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12 Black Travel Bloggers You Should Be Following

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We’ve compiled a list of some Black Travel bloggers who are inspiring an educating us with their journeys around the world. Take a look, you just might get an idea for your next trip!

Black Travel Bloggers

The Sophisticated Life

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If you are heading to Lisbon in Portugal 🇵🇹 be sure to make a stop at Pena Palace in Sintra. It is so pretty and unique!! It was envisioned by a 20 year old King and took 20 years to built. For architecture buffs you will see different styles here. It gets very crowded so go early in the day! Have you been to Pena Palace? Thx to @triscillat for the photos 😁 . . . . . . #penapalace #penapalacesintra #visitportugal🇵🇹 #portugaltravel #portugallovers #portuguesearchitecture #lisbonportugal #sintraportugal #lisboaportugal #dametraveler #natgeotravel #travelfly #girlsjustwannatravel #nomadness #essencetravels #travelnoire #blacktravelhackers #hardlyhome #blacktravelfeed #soultravel #travelisthenewclub #blackgirlstraveltoo #browngirlstravel #travelingwhileblack #blacktravelistas #blackadventuristas #sistersandsuitcases #blavitylife

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HDYTI (Hey! Dip your toes in).

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𝙏𝙞𝙥𝙨 𝙛𝙤𝙧 𝙜𝙚𝙩𝙩𝙞𝙣𝙜 𝙮𝙤𝙪𝙧 𝙩𝙧𝙖𝙫𝙚𝙡 𝙬𝙧𝙞𝙩𝙞𝙣𝙜/𝙥𝙝𝙤𝙩𝙤𝙜𝙧𝙖𝙥𝙝𝙮 𝙥𝙪𝙗𝙡𝙞𝙨𝙝𝙚𝙙: [Save this post for later!]⠀ ⠀ Our first piece of travel writing to be published in a print magazine came in 2016. The publisher of the onboard print mag for a luxury ferry company asked to republish our blog post and photos.⠀ ⠀ Once we saw the payment hit our account, we knew we'd made our first foray into travel journalism. However, it wasn't all easy going from there. ⠀ ⠀ Trust, our mistakes were plentiful, but we've learned so much along the journey.⠀ ⠀ So here's a few tips to help you navigate this space, and get your work published:⠀ ⠀ 𝗧𝗶𝗽 𝟭: Have a consistent body of work that shows your writing style. Editors are likely to look at your pitch and then want to check out other things you've written.⠀ ⠀ 𝗧𝗶𝗽 𝟮: Research the publication and understand their requirements surrounding word counts.⠀ ⠀ 𝗧𝗶𝗽 𝟯: Engage with commissioning editors on social media. Developing some rapport could help in breaking the ground for your pitch. ⠀ ⠀ 𝗧𝗶𝗽 𝟰: If you have to cold pitch, NEVER email generic publication email addresses. Find specific editor emails through social media, LinkedIn, industry events, etc. Use the Hunter extension for Google chrome.⠀ ⠀ 𝗧𝗶𝗽 𝟱: Pitch to publications that you actually read or are familiar with. If they offer a print magazine, buy a few issues. Study their tone of voice and get an overall feel for style and audience.⠀ ⠀ 𝗧𝗶𝗽 𝟲: If you don't hear back from editors, realise that they get dozens of pitches per day. Refine, and keep stepping. Come back later and pitch a different story.⠀ ⠀ 𝗧𝗶𝗽 𝟳: If you're a keen photographer, make sure to communicate that you can provide professional images in your pitch. Through this, we've been able to sell our images alongside our written story.⠀ ⠀ 𝗧𝗶𝗽 𝟴: Familiarise yourself with journalism terms like: byline, subbing, fact box/cut out, assignment, blurb, circulation, kill fee, pull-out quote, etc.⠀ ⠀ 𝗧𝗶𝗽 𝟵 & 𝟭𝟬: We're waiting for our journalist friends to chime in! Share your top tips, and we'll add to this list. We may turn it into a resource blog post…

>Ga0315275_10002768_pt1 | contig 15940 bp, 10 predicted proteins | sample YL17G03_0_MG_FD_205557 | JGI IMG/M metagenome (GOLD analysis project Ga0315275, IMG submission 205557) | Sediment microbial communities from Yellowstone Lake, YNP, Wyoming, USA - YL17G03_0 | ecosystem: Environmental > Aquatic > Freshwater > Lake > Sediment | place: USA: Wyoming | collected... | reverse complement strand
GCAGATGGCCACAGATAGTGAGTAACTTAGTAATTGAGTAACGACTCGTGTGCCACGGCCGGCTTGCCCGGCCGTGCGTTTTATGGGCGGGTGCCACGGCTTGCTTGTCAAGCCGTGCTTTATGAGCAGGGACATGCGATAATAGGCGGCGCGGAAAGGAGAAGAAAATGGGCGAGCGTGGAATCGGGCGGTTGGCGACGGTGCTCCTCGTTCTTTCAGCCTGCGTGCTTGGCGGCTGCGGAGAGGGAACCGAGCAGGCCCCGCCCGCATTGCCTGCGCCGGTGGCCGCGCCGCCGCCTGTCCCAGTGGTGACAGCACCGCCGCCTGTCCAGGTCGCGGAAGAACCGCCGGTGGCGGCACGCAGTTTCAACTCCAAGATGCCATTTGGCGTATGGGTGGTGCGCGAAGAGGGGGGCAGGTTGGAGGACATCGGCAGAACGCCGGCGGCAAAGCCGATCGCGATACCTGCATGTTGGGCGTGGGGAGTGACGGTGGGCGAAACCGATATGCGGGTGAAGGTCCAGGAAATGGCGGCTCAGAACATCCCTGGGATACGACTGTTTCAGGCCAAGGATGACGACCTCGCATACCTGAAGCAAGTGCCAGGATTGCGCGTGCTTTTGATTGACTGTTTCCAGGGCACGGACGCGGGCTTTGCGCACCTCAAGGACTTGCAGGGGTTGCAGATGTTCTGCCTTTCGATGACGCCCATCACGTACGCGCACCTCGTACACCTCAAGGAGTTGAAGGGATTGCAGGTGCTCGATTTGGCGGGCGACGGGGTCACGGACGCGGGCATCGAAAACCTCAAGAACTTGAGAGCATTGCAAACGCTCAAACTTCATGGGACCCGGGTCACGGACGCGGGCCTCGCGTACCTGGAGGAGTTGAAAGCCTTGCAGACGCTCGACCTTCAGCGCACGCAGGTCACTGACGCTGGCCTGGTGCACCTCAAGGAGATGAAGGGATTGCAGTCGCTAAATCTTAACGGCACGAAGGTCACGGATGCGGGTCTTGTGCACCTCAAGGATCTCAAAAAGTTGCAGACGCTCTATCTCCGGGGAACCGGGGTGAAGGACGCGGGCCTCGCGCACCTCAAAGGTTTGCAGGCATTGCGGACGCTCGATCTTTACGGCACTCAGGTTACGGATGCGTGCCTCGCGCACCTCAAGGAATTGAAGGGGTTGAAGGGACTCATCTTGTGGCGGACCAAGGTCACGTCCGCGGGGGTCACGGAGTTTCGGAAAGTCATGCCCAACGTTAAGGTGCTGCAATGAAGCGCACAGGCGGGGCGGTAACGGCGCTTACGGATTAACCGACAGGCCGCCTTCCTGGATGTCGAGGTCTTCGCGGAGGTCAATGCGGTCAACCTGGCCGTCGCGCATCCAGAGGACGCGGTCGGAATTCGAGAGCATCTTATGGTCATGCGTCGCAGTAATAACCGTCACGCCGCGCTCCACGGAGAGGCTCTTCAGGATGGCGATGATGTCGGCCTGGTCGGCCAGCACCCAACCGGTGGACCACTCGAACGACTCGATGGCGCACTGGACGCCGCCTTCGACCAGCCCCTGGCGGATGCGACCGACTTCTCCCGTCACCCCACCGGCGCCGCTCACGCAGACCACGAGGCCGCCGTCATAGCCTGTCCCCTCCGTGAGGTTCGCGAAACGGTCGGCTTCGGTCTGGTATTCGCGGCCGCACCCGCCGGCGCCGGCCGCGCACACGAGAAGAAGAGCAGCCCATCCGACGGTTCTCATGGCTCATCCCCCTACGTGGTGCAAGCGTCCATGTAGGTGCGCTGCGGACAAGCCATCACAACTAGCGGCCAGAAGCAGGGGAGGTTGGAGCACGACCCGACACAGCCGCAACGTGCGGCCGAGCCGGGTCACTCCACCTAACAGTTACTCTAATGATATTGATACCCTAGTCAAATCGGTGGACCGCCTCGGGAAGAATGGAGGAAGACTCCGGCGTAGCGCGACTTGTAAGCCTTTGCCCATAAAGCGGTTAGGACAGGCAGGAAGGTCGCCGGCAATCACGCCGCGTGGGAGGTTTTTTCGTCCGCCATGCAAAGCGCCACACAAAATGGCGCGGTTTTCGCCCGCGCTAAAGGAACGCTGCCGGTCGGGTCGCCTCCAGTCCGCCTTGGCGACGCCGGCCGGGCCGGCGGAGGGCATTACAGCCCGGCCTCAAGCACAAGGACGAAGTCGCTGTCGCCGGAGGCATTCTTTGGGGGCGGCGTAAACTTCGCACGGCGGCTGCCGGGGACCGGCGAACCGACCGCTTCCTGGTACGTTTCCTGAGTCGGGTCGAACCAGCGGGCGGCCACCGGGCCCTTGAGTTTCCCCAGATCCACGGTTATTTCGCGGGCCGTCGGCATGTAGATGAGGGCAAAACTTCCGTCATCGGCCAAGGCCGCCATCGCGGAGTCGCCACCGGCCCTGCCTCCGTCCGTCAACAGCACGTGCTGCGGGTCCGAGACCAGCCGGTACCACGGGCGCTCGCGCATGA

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Brunch Belle

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I promise your smile would be this big as well if you spent your morning having breakfast with this view. Thoroughly enjoyed the breakfast buffet at Cip’s by Ciprianis, one of @belmondcapjuluca three breathtaking restaurant spaces. I may have over indulged in their fluffy buttermilk pancakes, local eggs, fresh tropical fruits, delicious house-made pastries, and super refreshing mimosas & bellinis… But who’s counting when you’re busy soaking up the best beachfront view #Anguilla has to offer! Can you tell I didn’t want to leave? See more of the scenes from this fabulous breakfast in my Anguilla Highlights. #BrunchBelletravels #BrunchBelleinAnguilla #TheArtofBelmond 📍 Maunday’s Bay, Anguilla

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Spirited Pursuit

 

Robbi Enroute